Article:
- The Washington Times - Saturday, August 9, 2008

BEIJING | Barely 15 years old and the youngest United States athlete at the Athens Olympics, Katie Hoff admits she was in over her head (“a little bit”) and physically overmatched by her competition (“I was the skinniest little thing ever”) when she failed to medal in her two races.

The trip was low-lighted when she hyperventilated and vomited on the deck following her 400 individual medley race.

Four years later, Hoff hopes for nothing but highlights this time around.

“Everything about this time feels different,” she said. “I don’t feel scared and like the whole world is swirling around me. I feel in control and ready to go.”

Like six-time gold medalist Michael Phelps, her former teammate at the North Baltimore Aquatic Club, Hoff is entered in five individual events - the 200 and 400 IM and the 200, 400 and 800 freestyles. She starts Saturday at 8:21 a.m. EDT with a heat race in the 400 individual medley, an event she set the world record in earlier this summer (4:31.12).

A three-time gold medalist at last year’s world championships, Hoff could win both IM golds and is the 400 free favorite and a medal contender in the 800 free.

“She’s like a Michael Phelps - she can swim anything,” former Olympian Kaitlin Sandeno said. “Just extremely talented. She works so hard, and she really can do anything she wants.”

For Hoff, anything usually means everything during her swimming career. Bored by the monotony of practicing one stroke, the Towson, Md., resident has trained better when she practices each of the sport’s four strokes.

Although the IMs gave her the first Olympic trip and remains her two strongest events, Hoff swims the three freestyle events to gain versatility and keep from getting anxious for just one or two races.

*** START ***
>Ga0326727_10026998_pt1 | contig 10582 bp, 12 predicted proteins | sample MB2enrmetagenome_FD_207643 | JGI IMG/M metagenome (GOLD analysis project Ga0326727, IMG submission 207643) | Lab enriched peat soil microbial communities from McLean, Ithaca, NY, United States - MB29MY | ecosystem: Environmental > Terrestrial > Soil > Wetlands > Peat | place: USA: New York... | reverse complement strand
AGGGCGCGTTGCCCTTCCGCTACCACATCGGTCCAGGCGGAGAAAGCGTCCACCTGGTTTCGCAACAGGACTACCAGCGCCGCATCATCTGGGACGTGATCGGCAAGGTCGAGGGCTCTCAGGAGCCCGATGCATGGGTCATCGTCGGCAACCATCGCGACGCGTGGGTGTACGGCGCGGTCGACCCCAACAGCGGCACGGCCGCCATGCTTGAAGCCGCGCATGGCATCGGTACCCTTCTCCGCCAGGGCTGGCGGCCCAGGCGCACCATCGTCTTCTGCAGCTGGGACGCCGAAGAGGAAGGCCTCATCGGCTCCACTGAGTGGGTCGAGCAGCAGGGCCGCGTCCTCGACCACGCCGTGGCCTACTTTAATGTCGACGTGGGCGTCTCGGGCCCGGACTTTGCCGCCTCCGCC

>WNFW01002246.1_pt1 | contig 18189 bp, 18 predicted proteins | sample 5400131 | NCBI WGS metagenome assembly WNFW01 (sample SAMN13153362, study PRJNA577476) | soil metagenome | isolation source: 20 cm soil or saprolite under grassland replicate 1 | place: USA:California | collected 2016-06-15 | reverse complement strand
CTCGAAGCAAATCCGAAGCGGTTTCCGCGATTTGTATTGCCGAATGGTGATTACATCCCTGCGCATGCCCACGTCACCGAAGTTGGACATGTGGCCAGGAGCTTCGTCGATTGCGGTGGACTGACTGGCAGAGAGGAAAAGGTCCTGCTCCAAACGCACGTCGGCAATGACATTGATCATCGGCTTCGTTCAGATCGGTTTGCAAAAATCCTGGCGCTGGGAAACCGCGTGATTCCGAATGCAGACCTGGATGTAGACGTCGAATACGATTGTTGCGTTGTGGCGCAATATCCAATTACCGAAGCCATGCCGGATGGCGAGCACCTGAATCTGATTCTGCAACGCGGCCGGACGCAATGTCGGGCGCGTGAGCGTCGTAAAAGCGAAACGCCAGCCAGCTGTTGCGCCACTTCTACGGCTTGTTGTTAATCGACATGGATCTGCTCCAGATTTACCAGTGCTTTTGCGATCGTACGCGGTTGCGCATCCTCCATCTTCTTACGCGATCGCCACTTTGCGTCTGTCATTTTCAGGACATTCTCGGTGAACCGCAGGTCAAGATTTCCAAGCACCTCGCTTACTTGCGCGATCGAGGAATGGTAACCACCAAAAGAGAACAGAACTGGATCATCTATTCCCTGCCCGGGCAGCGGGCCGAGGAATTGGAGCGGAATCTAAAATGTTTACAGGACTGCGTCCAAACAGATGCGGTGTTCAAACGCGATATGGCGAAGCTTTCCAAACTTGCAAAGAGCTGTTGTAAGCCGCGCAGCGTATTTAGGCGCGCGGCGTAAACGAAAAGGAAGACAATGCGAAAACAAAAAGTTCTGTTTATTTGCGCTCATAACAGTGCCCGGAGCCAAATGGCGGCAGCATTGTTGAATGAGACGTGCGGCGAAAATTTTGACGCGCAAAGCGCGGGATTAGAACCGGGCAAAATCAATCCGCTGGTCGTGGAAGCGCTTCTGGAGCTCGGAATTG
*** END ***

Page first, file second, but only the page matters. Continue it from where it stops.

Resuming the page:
“It keeps it interesting,” she said. “To swim one event or one stroke, it could get monotonous and boring, especially in practice. It takes the pressure off because if my breaststroke isn’t going well one day, I always have my freestyle to go to. It keeps my mind settled.”

Hoff credits that attitude to reclaiming the 400 IM world record from Australia’s Stephanie Rice. Hoff won the trials race in 4:31.12. A few years ago, Hoff said, she would have seen her record fall and might have pressed, going too fast, too early and possibly not qualifying for the event.

“I wasn’t focused on breaking the record at trials,” she said. “I was focused on having a good swim.”

Rice will make her Olympic debut and is Hoff’s top challenger in the IM races.

“I actually think it’s really good for me,” Rice said of swimming in the same events as Hoff. “We get the best out of ourselves. Katie is an amazing athlete. She took the 400 record back and I have the 200 record so we’re on a pretty even playing field.”

The 20-year-old Rice has swam in several international competitions before the Olympics. Not so for Hoff in 2004.

Hoff spent the first part of her life in Williamsburg before her family moved to the Baltimore area so she could work with coach Paul Yetter. In 2003, she finished second in the 200 and 400 IM at the U.S. Open.

At the 2004 Trials, she surprised the field by winning both individual medleys.

So unexpected was Hoff’s trip to Greece her parents didn’t attend - they hadn’t planned on Katie’s victories.

“It was all kind of a whirlwind - making the team, winning both events, my family not going,” Hoff said. “This time, I had four years of preparing for the Olympic Games. The mentality wasn’t just trials, but trials and beyond.”

Since Athens, Hoff won two individual golds at the 2005 world championships and eight national titles.

“Technically, I’m not sure I’ve seen a swimmer that age that good in the little things,” U.S. coach Jack Bauerle said.

Hoff has reshaped her body during the last four years to become a powerhouse. But also her emotions.

“I’m confident it definitely won’t happen again,” Hoff said of the Athens episode. “I’ve learned over the last four years how to deal with those pressures.”

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